The moment when Jamie Spencer hovered between desperation and despair was so obvious, so naked, that it was almost comic. For if he has a much broader comfort zone than most jockeys – who envy his detachment, instinct, and ease with risk – then its margins are necessarily closer to panic. And here, at the critical moment of his season, he suddenly cracked. At the time he most needed a winner, he candidly abandoned all subtlety and refinement. The sense of release was palpable.
Spencer had to win the last race of the turf season, on Inchadamph at Doncaster on Saturday, to force a tie with Seb Sanders in their gruelling duel for the championship. As the climax to an afternoon of indelible drama, the race could not have been better devised to turn the screw. Two miles, and the endless Doncaster straight. For Spencer, it was the longest race of the longest season.
Halfway down the straight, his mount was going so much better than the rest that the stage was set for Spencer. The moment seemed made for him. He would keep Inchadamph on the bridle, let him coast past his toiling rivals in the final furlong, and win by a neck, hard held. How better to remind everyone that only one of the protagonists had the flair and swagger proper to a champion?
Instead, he suddenly started riding like the man who had taken him to the brink. He decided that the emergency permitted no flourishes. He yanked Inchadamph out of cover, pushed him ahead with over 300 yards still to run, and hit him 10 times with his whip.
As a rule, Spencer would be appalled by such crude tactics. He would say that going for home so early leaves a horse vulnerable to loneliness or idleness. As it happens, there are those who prefer the unadorned efficiency of Sanders. They would rather Inchadamph won by eight lengths, as he did, than risk being caught short. Either way, in abruptly favouring finish over finesse, Spencer disclosed his total exhaustion. It was like watching a torture victim finally giving way, gabbling in relief.
But this was no betrayal, far from it. It was an insight into the brutal price paid by both men in their quest. When Spencer went for broke on Inchadamph, it was because he could not bear the strain a moment longer. He was at his wit's end. Clearly, no matter how naturally things come to him, not even Spencer can operate in such a rarified zone without being constantly engaged, constantly eroded.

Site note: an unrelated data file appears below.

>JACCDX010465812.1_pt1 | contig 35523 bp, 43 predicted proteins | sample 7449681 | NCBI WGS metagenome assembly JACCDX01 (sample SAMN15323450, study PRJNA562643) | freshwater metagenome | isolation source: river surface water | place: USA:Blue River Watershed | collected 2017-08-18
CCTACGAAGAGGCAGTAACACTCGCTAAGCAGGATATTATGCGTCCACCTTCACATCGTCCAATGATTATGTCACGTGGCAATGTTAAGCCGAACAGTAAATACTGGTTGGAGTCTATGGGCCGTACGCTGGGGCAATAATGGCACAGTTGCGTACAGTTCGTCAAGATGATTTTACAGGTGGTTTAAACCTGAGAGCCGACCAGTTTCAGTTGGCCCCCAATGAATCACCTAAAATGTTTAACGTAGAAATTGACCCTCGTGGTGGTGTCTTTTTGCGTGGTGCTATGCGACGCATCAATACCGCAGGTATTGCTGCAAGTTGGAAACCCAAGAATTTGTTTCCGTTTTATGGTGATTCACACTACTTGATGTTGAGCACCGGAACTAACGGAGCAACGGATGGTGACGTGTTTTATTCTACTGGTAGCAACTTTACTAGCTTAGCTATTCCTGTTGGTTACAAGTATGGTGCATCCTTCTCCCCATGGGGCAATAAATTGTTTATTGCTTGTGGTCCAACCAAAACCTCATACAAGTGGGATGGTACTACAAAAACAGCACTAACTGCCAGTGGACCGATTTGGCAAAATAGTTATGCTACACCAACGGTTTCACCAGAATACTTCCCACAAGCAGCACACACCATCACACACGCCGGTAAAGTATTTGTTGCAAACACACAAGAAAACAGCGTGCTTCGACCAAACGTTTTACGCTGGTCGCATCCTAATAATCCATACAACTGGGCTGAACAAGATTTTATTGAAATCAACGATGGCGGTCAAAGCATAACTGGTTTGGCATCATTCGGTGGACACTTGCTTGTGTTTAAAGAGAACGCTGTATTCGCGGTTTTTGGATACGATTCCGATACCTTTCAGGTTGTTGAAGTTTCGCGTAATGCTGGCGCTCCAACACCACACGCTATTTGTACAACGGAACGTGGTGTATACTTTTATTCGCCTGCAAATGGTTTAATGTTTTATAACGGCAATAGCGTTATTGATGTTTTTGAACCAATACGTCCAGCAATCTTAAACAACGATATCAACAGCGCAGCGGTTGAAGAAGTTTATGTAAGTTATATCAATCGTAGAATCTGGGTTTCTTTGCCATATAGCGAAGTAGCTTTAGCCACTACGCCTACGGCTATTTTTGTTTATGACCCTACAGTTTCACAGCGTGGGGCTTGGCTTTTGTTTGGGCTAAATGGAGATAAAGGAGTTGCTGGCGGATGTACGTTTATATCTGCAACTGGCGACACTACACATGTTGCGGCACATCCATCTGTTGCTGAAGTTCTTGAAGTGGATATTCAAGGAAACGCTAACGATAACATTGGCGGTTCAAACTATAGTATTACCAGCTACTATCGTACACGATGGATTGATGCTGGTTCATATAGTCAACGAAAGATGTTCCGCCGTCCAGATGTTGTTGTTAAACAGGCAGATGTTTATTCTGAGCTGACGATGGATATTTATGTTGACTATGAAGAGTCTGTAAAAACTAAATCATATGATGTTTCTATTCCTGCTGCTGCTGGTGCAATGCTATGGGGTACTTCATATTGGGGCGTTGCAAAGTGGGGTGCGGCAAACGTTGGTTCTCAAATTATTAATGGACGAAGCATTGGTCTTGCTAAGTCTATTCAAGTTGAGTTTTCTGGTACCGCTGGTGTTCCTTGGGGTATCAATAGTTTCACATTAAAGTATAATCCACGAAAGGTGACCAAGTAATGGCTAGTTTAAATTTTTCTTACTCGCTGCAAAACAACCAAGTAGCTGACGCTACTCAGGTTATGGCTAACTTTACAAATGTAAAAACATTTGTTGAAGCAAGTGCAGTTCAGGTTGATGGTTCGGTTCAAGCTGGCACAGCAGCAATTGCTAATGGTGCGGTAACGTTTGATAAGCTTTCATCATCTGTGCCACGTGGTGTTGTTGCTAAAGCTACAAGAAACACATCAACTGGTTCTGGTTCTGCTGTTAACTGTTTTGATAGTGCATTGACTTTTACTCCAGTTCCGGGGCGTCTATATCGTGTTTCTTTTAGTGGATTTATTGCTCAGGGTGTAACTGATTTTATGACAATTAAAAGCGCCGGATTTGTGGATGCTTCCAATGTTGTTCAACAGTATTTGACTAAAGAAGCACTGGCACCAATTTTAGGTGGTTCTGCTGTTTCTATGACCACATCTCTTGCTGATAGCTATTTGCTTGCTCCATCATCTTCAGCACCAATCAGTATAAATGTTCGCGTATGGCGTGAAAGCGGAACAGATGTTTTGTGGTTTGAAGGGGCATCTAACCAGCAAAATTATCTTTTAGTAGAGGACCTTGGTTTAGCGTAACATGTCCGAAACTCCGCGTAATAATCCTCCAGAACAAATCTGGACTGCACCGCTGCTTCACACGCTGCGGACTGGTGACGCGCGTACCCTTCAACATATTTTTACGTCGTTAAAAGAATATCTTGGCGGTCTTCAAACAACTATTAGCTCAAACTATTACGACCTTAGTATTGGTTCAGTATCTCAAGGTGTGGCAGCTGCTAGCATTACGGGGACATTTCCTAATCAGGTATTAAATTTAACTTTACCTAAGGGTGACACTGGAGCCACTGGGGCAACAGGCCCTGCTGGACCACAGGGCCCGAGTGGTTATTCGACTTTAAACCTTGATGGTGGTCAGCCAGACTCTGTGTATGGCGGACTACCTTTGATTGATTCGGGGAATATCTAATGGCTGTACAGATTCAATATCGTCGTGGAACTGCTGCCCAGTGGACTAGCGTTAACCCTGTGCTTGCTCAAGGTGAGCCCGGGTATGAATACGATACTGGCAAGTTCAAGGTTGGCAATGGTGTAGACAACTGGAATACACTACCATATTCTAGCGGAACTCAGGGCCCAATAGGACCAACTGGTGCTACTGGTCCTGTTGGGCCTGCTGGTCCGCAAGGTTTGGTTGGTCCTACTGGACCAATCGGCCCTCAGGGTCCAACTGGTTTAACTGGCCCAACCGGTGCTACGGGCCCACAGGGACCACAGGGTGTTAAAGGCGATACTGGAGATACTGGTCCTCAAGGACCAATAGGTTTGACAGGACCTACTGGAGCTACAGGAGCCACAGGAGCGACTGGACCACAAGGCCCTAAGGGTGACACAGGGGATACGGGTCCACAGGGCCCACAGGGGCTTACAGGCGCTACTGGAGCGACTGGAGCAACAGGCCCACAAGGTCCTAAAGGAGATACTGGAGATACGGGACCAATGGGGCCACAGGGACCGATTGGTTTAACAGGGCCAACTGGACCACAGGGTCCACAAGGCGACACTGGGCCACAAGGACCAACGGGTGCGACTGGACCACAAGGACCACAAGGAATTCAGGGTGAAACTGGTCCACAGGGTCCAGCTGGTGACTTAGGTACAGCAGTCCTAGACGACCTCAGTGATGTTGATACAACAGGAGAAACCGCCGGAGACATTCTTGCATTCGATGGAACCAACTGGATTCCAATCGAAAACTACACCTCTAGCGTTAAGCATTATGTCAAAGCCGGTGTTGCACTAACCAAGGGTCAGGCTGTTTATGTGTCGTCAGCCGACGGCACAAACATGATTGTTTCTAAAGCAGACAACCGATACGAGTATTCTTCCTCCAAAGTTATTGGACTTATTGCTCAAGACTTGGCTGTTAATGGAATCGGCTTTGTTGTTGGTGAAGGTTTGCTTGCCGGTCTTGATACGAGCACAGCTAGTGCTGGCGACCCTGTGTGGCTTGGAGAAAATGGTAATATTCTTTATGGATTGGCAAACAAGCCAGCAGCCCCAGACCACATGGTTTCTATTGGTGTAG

The story of the title race had understandably been dominated by the apotheosis of Sanders. Spencer, gilded by his different talents and opportunities, was the privileged obstruction to this strange hybrid, the bulldog-underdog. In the end, however, the heroic fortitude of both men was seen clearest in Spencer. He was stripped pitilessly to his last, automatic impulses; he was so reduced, physically and mentally, that his strategy over the final 300 yards of his epic journey reflected a state fleetingly akin to derangement. "I'm not usually too emotional a person, but I was as choked up as I could be after pulling up," he said afterwards. "That is the most pressure I can remember."
When Spencer was champion in 2005, he had a much easier autumn. But the landscape has changed radically since, and he does not believe his name will be inscribed upon the roll of honour a third time. Indeed, while neither rival matched the tally achieved by either Pat Eddery (195) or Steve Cauthen (197) the last time the championship went to the final afternoon, 20 years ago, this may legitimately be described as a duel of unprecedented attrition. For the pleasing symmetry of its conclusion – matched by the honour and respect between the protagonists – will not alter a damning loss of equilibrium in the later stages of the saga. This was the first time the title chase has followed a frenzied itinerary of floodlit evening racing through the autumn. In future, it will be even worse, with the moronic betting treadmill of Kempton, Wolverhampton and even Great Leighs, some day, providing constant opportunity for jockeys to win mediocre races on mediocre horses.
It has always been right that the championship measures the success of jockeys by quantity rather than quality. Winning a seller at Wolverhampton can demand more skill than winning the Derby. But the fact is that few elite riders will crave honour on these barbarously revised terms. Spencer has already vowed to spend more time with his young family. For weeks, it was said that Sanders was under most pressure, because he would never have the same chance again. In hindsight, perhaps we should have been saying the same of Spencer instead.
Ryan Moore, injured in the spring, happens to be sufficiently young and uncomplaining to put in the miles in 2008, when he is odds-on to retrieve the title he won last year. Sanders, meanwhile, conformed to caricature on Saturday by obediently motoring from Doncaster to Wolverhampton to win the very last race of the evening for his employer, Sir Mark Prescott.
Perhaps a new name will soon emerge, an apprentice, or an immigrant. But for now, with such manic dedication, who else will challenge Moore, if not Sanders?
Title shared for fourth time
* Seb Sanders will be hoping to emulate Charlie Elliott, who shared the jockeys' title with Steve Donoghue in 1923 with 89 wins but won it outright the following year, ending Donoghue's 10-year reign. Charlie Maidment and William Grey finished level on 76 in 1870 and Maidment also tied on 86 with George Fordham in 1871.Reuse content